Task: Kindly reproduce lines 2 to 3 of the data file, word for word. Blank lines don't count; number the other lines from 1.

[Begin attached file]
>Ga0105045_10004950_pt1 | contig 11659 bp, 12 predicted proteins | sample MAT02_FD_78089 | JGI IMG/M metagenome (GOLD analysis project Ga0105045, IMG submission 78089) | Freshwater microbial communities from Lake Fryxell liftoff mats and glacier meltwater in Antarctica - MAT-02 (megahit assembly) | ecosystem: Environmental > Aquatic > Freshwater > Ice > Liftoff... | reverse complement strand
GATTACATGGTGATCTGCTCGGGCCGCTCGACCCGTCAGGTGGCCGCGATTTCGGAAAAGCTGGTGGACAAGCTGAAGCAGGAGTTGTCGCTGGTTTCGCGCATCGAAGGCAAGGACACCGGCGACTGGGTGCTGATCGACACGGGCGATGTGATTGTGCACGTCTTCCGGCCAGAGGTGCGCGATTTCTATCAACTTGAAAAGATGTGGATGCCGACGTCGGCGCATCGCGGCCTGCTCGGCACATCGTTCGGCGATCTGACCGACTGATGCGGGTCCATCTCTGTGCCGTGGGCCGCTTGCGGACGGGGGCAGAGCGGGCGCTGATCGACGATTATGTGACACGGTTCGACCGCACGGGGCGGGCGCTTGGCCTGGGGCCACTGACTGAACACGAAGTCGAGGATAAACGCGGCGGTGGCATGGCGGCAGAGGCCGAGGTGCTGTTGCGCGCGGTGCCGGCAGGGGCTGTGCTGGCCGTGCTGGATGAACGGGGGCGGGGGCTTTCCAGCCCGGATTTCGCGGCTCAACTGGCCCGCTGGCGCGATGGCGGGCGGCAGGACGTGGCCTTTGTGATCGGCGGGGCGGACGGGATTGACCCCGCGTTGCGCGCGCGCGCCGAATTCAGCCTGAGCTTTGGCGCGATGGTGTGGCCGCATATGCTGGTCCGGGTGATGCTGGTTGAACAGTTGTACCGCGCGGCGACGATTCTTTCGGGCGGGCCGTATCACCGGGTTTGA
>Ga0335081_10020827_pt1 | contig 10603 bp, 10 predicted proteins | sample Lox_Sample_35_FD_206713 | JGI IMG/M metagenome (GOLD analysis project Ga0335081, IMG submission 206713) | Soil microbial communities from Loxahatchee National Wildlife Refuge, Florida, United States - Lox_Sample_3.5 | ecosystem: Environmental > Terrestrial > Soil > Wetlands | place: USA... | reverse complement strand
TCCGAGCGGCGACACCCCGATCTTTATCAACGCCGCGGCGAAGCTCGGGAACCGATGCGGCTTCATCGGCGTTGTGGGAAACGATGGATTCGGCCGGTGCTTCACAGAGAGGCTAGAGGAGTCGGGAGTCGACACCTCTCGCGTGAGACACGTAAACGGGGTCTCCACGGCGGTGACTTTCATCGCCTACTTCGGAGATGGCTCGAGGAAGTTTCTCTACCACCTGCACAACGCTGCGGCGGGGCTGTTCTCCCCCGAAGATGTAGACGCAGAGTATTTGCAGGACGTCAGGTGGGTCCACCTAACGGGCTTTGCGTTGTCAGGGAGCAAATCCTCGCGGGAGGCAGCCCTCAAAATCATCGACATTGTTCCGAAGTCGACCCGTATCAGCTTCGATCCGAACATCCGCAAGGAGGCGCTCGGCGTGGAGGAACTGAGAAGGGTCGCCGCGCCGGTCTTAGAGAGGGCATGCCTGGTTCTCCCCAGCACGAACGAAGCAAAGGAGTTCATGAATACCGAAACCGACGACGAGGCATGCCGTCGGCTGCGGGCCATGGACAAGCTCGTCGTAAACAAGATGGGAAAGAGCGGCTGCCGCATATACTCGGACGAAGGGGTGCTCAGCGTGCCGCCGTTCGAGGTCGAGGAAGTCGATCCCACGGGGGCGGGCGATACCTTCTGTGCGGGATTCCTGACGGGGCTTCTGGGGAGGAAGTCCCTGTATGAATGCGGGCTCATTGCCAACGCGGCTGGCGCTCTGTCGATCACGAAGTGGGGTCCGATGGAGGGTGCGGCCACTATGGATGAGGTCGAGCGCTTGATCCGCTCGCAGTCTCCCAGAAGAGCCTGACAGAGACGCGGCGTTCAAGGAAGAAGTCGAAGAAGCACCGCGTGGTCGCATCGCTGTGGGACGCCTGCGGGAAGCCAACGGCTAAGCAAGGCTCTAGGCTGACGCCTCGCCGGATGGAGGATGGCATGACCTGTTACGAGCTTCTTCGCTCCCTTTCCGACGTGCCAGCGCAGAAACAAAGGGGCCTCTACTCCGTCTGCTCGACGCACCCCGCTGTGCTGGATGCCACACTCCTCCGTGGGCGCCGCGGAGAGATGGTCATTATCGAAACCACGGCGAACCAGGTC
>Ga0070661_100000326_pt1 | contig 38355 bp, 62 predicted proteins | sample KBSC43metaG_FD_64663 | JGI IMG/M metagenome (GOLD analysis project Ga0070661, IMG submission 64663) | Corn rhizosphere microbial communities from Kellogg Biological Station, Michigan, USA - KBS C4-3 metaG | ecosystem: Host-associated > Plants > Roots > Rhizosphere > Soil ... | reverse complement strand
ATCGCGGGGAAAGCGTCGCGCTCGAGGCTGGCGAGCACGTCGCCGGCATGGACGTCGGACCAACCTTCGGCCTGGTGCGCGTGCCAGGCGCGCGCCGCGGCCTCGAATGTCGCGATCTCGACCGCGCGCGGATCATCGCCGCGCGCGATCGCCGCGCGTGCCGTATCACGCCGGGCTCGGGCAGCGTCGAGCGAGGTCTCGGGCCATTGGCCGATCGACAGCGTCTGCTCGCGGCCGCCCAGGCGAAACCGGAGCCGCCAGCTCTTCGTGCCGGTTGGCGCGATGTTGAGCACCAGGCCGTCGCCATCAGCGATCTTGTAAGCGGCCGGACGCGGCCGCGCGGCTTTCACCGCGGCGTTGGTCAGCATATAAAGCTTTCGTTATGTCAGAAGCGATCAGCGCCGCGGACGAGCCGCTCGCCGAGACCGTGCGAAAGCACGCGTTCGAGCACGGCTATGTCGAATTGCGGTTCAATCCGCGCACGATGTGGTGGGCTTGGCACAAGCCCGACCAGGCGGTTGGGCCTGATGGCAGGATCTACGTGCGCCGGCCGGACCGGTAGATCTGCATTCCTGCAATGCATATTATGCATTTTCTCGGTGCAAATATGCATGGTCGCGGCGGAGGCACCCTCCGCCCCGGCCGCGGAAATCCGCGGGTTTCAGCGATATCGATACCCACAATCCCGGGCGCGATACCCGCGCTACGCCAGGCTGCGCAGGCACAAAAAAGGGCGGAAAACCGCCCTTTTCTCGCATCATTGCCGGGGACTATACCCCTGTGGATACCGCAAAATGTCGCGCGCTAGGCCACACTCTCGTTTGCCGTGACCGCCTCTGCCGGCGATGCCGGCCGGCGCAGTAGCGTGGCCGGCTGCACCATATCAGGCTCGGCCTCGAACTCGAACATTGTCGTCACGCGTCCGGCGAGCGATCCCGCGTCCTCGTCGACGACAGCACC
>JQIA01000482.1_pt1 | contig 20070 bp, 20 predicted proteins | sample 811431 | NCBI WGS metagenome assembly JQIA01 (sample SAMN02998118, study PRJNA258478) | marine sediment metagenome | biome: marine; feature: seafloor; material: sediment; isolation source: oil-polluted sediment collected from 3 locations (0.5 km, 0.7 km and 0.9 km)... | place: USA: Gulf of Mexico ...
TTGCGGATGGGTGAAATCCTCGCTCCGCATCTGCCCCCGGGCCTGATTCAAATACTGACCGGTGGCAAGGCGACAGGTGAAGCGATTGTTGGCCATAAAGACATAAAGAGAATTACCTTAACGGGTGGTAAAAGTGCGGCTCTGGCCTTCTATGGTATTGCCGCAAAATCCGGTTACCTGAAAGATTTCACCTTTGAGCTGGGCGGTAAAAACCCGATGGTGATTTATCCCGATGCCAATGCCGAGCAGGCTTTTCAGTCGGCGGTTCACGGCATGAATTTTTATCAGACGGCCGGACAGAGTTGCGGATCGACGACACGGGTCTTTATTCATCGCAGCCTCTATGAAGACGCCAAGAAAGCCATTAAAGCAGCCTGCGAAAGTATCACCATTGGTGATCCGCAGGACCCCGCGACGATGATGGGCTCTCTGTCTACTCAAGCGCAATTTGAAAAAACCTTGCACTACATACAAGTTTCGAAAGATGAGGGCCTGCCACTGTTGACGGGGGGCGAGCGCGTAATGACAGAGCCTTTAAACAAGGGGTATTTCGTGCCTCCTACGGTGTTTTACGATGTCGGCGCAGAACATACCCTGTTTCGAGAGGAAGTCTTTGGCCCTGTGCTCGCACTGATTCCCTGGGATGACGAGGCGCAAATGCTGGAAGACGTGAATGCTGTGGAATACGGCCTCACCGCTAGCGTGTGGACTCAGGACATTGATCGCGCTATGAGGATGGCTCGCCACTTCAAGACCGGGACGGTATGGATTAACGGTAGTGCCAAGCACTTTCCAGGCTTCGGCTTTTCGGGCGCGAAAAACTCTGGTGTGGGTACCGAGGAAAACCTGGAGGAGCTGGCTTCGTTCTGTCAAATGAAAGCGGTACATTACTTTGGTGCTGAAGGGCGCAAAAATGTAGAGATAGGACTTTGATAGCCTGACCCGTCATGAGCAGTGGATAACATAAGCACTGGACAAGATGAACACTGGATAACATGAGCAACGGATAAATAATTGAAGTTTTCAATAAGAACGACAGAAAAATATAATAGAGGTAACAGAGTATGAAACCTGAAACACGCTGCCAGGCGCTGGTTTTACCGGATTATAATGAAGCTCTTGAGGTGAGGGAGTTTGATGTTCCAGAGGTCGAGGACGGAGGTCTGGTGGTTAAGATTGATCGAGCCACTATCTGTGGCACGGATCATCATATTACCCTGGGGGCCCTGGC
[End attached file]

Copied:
GATTACATGGTGATCTGCTCGGGCCGCTCGACCCGTCAGGTGGCCGCGATTTCGGAAAAGCTGGTGGACAAGCTGAAGCAGGAGTTGTCGCTGGTTTCGCGCATCGAAGGCAAGGACACCGGCGACTGGGTGCTGATCGACACGGGCGATGTGATTGTGCACGTCTTCCGGCCAGAGGTGCGCGATTTCTATCAACTTGAAAAGATGTGGATGCCGACGTCGGCGCATCGCGGCCTGCTCGGCACATCGTTCGGCGATCTGACCGACTGATGCGGGTCCATCTCTGTGCCGTGGGCCGCTTGCGGACGGGGGCAGAGCGGGCGCTGATCGACGATTATGTGACACGGTTCGACCGCACGGGGCGGGCGCTTGGCCTGGGGCCACTGACTGAACACGAAGTCGAGGATAAACGCGGCGGTGGCATGGCGGCAGAGGCCGAGGTGCTGTTGCGCGCGGTGCCGGCAGGGGCTGTGCTGGCCGTGCTGGATGAACGGGGGCGGGGGCTTTCCAGCCCGGATTTCGCGGCTCAACTGGCCCGCTGGCGCGATGGCGGGCGGCAGGACGTGGCCTTTGTGATCGGCGGGGCGGACGGGATTGACCCCGCGTTGCGCGCGCGCGCCGAATTCAGCCTGAGCTTTGGCGCGATGGTGTGGCCGCATATGCTGGTCCGGGTGATGCTGGTTGAACAGTTGTACCGCGCGGCGACGATTCTTTCGGGCGGGCCGTATCACCGGGTTTGA
>Ga0335081_10020827_pt1 | contig 10603 bp, 10 predicted proteins | sample Lox_Sample_35_FD_206713 | JGI IMG/M metagenome (GOLD analysis project Ga0335081, IMG submission 206713) | Soil microbial communities from Loxahatchee National Wildlife Refuge, Florida, United States - Lox_Sample_3.5 | ecosystem: Environmental > Terrestrial > Soil > Wetlands | place: USA... | reverse complement strand